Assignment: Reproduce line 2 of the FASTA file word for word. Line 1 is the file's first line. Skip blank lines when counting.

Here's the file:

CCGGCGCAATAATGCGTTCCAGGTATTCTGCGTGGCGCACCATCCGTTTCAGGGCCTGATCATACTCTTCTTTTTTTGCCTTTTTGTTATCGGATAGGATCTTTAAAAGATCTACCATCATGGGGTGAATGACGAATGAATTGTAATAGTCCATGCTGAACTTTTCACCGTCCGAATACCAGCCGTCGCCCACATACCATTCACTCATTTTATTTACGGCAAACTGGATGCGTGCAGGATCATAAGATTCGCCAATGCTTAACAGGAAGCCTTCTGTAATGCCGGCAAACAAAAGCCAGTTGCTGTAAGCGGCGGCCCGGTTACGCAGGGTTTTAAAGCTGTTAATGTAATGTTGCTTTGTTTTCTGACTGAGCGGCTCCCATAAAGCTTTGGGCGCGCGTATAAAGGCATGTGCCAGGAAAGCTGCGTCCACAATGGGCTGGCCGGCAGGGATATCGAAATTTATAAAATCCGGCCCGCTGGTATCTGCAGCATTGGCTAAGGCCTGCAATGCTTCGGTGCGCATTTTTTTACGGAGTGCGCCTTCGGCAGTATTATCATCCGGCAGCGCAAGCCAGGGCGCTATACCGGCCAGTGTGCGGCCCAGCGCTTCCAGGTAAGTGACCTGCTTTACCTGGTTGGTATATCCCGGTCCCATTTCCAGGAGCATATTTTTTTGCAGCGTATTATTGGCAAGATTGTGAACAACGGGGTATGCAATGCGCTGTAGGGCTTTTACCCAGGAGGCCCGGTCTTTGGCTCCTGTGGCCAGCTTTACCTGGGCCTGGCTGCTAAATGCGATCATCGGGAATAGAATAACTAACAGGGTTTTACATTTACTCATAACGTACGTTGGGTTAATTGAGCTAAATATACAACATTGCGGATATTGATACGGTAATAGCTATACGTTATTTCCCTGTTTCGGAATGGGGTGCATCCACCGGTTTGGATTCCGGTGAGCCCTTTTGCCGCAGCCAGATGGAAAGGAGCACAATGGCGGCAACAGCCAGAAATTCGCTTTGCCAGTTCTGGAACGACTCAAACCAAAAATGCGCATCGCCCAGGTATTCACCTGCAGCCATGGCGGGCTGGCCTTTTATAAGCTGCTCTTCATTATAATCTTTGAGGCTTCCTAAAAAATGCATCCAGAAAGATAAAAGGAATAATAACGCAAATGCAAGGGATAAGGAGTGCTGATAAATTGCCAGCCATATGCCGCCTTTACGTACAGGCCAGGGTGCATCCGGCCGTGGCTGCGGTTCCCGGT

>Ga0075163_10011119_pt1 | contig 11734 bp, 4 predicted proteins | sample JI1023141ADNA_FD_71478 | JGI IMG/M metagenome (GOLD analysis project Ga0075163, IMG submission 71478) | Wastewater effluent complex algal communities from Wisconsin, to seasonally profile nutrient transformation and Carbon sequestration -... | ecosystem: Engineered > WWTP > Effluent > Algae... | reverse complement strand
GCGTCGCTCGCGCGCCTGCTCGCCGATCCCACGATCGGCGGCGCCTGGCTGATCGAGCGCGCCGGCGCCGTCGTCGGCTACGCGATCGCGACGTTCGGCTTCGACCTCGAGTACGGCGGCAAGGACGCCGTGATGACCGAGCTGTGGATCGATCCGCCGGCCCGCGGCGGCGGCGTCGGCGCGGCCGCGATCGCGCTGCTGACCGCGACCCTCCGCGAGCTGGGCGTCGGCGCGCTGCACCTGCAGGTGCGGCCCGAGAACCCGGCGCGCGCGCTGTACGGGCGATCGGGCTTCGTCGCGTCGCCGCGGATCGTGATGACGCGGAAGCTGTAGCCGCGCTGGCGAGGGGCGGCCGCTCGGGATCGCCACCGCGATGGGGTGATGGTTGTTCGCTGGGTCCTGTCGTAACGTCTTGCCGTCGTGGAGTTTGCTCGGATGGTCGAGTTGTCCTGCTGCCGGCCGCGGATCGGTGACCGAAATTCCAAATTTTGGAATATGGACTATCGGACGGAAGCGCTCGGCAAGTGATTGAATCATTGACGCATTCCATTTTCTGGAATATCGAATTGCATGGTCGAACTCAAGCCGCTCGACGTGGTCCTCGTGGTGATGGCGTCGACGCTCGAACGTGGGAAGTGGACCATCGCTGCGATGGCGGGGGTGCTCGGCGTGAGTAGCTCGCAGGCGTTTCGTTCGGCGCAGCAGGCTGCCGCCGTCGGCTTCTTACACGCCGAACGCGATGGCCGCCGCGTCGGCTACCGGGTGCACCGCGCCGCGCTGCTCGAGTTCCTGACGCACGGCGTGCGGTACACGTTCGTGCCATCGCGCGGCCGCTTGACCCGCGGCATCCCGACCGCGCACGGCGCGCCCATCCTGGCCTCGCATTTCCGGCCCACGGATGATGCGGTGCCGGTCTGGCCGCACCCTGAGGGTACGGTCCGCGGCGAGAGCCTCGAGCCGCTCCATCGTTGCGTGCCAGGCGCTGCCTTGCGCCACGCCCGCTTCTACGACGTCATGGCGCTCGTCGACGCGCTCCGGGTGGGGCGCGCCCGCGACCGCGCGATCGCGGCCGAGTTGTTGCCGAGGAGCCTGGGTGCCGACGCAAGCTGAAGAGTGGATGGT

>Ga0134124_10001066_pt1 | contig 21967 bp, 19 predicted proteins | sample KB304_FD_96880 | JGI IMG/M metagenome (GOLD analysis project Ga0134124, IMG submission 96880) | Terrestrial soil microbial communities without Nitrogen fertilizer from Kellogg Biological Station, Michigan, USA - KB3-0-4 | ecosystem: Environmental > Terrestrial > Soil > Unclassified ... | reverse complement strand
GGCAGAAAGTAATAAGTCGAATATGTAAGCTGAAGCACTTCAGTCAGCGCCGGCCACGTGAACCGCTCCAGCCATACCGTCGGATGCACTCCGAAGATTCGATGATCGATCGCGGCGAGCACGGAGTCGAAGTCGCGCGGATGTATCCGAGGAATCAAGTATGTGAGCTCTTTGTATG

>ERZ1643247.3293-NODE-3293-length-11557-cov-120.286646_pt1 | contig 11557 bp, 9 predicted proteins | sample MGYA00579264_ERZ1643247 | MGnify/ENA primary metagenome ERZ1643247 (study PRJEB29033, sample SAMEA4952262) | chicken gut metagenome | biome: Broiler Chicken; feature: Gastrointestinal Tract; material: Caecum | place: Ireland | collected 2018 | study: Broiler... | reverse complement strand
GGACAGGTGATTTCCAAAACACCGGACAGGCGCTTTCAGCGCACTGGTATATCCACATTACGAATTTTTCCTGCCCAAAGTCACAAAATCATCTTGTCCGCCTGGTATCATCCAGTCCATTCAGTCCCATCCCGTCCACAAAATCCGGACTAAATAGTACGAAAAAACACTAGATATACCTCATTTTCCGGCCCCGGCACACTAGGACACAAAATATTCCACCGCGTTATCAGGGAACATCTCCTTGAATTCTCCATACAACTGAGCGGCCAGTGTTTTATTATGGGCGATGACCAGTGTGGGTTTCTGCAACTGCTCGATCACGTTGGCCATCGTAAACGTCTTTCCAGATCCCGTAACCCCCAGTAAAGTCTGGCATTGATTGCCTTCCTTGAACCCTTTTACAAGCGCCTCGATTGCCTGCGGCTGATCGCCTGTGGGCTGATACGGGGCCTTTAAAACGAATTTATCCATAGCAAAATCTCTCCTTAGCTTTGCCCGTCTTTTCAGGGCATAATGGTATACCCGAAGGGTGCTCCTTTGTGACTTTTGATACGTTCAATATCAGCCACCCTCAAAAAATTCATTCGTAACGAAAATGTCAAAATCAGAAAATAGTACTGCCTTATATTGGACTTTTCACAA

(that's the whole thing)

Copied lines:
>Ga0075163_10011119_pt1 | contig 11734 bp, 4 predicted proteins | sample JI1023141ADNA_FD_71478 | JGI IMG/M metagenome (GOLD analysis project Ga0075163, IMG submission 71478) | Wastewater effluent complex algal communities from Wisconsin, to seasonally profile nutrient transformation and Carbon sequestration -... | ecosystem: Engineered > WWTP > Effluent > Algae... | reverse complement strand